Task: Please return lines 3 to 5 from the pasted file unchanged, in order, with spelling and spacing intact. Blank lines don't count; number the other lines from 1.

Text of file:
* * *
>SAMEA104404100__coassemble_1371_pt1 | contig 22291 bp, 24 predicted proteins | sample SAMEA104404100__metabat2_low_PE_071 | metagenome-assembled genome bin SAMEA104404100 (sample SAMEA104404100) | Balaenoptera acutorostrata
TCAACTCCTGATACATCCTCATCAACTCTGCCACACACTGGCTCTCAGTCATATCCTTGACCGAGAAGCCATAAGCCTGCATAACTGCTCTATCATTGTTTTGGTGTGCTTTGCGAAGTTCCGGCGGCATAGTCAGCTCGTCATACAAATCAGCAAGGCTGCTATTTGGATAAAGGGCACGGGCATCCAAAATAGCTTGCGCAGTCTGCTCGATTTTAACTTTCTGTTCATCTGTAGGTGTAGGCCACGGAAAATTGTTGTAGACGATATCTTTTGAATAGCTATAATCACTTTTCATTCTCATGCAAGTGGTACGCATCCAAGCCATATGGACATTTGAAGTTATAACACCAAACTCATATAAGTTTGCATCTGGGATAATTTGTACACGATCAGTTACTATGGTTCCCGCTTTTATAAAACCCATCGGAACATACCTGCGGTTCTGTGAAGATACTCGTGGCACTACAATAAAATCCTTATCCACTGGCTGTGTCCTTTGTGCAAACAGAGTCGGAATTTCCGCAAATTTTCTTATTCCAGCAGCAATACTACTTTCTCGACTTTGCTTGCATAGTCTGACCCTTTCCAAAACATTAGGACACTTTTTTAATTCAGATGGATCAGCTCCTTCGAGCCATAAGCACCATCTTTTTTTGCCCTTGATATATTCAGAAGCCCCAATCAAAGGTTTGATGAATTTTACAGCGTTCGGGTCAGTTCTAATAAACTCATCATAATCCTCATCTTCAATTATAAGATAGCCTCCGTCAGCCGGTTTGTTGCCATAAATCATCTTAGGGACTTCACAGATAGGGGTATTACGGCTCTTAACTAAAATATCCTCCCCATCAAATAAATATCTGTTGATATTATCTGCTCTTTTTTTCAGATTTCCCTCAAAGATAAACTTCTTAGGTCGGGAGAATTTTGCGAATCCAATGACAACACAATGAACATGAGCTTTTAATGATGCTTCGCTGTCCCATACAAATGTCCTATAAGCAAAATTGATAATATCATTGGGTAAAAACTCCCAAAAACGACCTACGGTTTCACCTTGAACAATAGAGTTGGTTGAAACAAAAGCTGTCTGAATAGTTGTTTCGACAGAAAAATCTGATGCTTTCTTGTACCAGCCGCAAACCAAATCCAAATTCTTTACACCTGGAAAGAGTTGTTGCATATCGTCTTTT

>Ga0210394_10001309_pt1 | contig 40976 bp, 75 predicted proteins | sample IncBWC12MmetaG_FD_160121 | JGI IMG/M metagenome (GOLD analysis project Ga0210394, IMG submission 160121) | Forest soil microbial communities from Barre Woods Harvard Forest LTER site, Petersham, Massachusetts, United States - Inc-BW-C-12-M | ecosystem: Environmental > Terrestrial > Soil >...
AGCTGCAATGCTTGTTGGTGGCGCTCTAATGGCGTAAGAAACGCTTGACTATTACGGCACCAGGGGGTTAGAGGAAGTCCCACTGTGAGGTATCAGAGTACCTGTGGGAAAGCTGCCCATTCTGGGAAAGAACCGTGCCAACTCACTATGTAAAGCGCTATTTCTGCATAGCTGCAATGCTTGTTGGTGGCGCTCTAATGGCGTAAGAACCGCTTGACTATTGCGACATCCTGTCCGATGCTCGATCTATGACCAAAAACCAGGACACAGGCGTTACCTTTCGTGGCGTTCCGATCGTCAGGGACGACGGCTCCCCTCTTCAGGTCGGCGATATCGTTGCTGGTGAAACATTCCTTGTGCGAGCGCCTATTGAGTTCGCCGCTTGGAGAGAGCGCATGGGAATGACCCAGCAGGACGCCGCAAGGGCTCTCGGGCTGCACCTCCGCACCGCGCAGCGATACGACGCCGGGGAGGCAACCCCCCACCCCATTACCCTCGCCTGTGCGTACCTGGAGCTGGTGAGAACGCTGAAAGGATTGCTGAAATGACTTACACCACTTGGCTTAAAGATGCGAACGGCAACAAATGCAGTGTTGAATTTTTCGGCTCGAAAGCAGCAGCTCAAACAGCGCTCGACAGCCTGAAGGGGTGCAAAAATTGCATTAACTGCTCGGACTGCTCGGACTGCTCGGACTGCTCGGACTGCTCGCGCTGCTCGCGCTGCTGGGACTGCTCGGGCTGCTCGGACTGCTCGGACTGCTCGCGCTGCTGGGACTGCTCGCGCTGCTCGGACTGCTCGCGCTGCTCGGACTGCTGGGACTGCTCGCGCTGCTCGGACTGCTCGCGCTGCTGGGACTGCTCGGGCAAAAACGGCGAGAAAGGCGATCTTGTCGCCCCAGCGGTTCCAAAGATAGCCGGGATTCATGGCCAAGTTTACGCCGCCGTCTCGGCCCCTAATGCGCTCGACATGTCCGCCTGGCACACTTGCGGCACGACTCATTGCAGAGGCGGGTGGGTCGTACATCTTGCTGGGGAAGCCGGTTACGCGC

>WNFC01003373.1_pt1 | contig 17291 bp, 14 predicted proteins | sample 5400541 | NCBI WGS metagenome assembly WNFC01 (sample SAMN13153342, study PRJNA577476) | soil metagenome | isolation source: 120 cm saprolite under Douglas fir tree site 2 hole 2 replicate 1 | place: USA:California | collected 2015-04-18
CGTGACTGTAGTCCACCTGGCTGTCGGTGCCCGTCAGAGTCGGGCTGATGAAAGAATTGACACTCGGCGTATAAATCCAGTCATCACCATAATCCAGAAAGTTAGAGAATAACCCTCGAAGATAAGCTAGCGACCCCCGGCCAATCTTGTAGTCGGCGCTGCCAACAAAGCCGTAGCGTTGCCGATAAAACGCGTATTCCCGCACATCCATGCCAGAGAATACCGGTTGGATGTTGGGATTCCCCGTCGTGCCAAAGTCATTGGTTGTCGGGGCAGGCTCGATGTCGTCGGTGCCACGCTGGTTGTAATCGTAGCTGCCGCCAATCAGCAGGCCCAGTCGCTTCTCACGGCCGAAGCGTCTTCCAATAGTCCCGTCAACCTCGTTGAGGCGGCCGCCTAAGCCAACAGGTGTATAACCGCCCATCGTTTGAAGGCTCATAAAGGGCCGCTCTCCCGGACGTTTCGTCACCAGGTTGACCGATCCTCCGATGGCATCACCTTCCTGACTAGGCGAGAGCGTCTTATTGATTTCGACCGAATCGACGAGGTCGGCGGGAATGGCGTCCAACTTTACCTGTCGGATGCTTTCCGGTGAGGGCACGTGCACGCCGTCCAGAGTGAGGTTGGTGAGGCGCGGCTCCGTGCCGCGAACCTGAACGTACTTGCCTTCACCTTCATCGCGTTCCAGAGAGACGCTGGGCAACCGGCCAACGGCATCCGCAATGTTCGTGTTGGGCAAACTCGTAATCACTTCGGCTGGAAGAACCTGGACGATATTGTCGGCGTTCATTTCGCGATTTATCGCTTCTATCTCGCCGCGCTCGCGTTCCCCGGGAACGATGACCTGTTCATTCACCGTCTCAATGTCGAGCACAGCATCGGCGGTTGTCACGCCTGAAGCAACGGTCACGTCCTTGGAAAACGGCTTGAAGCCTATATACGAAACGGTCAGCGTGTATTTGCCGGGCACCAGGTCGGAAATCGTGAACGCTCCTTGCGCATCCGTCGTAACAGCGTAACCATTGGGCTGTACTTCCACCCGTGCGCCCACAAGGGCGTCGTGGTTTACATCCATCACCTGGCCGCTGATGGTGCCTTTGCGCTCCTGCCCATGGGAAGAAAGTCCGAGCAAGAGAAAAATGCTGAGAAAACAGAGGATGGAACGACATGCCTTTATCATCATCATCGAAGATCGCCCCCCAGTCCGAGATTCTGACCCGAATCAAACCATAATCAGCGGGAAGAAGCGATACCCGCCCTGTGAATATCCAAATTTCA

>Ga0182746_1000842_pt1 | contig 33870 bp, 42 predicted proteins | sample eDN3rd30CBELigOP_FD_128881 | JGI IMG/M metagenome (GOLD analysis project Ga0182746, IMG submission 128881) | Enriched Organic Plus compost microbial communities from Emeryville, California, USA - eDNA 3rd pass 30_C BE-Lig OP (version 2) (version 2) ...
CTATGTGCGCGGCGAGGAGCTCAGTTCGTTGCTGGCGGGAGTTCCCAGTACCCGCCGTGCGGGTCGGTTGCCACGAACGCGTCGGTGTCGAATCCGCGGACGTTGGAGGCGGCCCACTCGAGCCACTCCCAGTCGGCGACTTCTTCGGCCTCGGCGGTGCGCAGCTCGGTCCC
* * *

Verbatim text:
>Ga0210394_10001309_pt1 | contig 40976 bp, 75 predicted proteins | sample IncBWC12MmetaG_FD_160121 | JGI IMG/M metagenome (GOLD analysis project Ga0210394, IMG submission 160121) | Forest soil microbial communities from Barre Woods Harvard Forest LTER site, Petersham, Massachusetts, United States - Inc-BW-C-12-M | ecosystem: Environmental > Terrestrial > Soil >...
AGCTGCAATGCTTGTTGGTGGCGCTCTAATGGCGTAAGAAACGCTTGACTATTACGGCACCAGGGGGTTAGAGGAAGTCCCACTGTGAGGTATCAGAGTACCTGTGGGAAAGCTGCCCATTCTGGGAAAGAACCGTGCCAACTCACTATGTAAAGCGCTATTTCTGCATAGCTGCAATGCTTGTTGGTGGCGCTCTAATGGCGTAAGAACCGCTTGACTATTGCGACATCCTGTCCGATGCTCGATCTATGACCAAAAACCAGGACACAGGCGTTACCTTTCGTGGCGTTCCGATCGTCAGGGACGACGGCTCCCCTCTTCAGGTCGGCGATATCGTTGCTGGTGAAACATTCCTTGTGCGAGCGCCTATTGAGTTCGCCGCTTGGAGAGAGCGCATGGGAATGACCCAGCAGGACGCCGCAAGGGCTCTCGGGCTGCACCTCCGCACCGCGCAGCGATACGACGCCGGGGAGGCAACCCCCCACCCCATTACCCTCGCCTGTGCGTACCTGGAGCTGGTGAGAACGCTGAAAGGATTGCTGAAATGACTTACACCACTTGGCTTAAAGATGCGAACGGCAACAAATGCAGTGTTGAATTTTTCGGCTCGAAAGCAGCAGCTCAAACAGCGCTCGACAGCCTGAAGGGGTGCAAAAATTGCATTAACTGCTCGGACTGCTCGGACTGCTCGGACTGCTCGGACTGCTCGCGCTGCTCGCGCTGCTGGGACTGCTCGGGCTGCTCGGACTGCTCGGACTGCTCGCGCTGCTGGGACTGCTCGCGCTGCTCGGACTGCTCGCGCTGCTCGGACTGCTGGGACTGCTCGCGCTGCTCGGACTGCTCGCGCTGCTGGGACTGCTCGGGCAAAAACGGCGAGAAAGGCGATCTTGTCGCCCCAGCGGTTCCAAAGATAGCCGGGATTCATGGCCAAGTTTACGCCGCCGTCTCGGCCCCTAATGCGCTCGACATGTCCGCCTGGCACACTTGCGGCACGACTCATTGCAGAGGCGGGTGGGTCGTACATCTTGCTGGGGAAGCCGGTTACGCGC

>WNFC01003373.1_pt1 | contig 17291 bp, 14 predicted proteins | sample 5400541 | NCBI WGS metagenome assembly WNFC01 (sample SAMN13153342, study PRJNA577476) | soil metagenome | isolation source: 120 cm saprolite under Douglas fir tree site 2 hole 2 replicate 1 | place: USA:California | collected 2015-04-18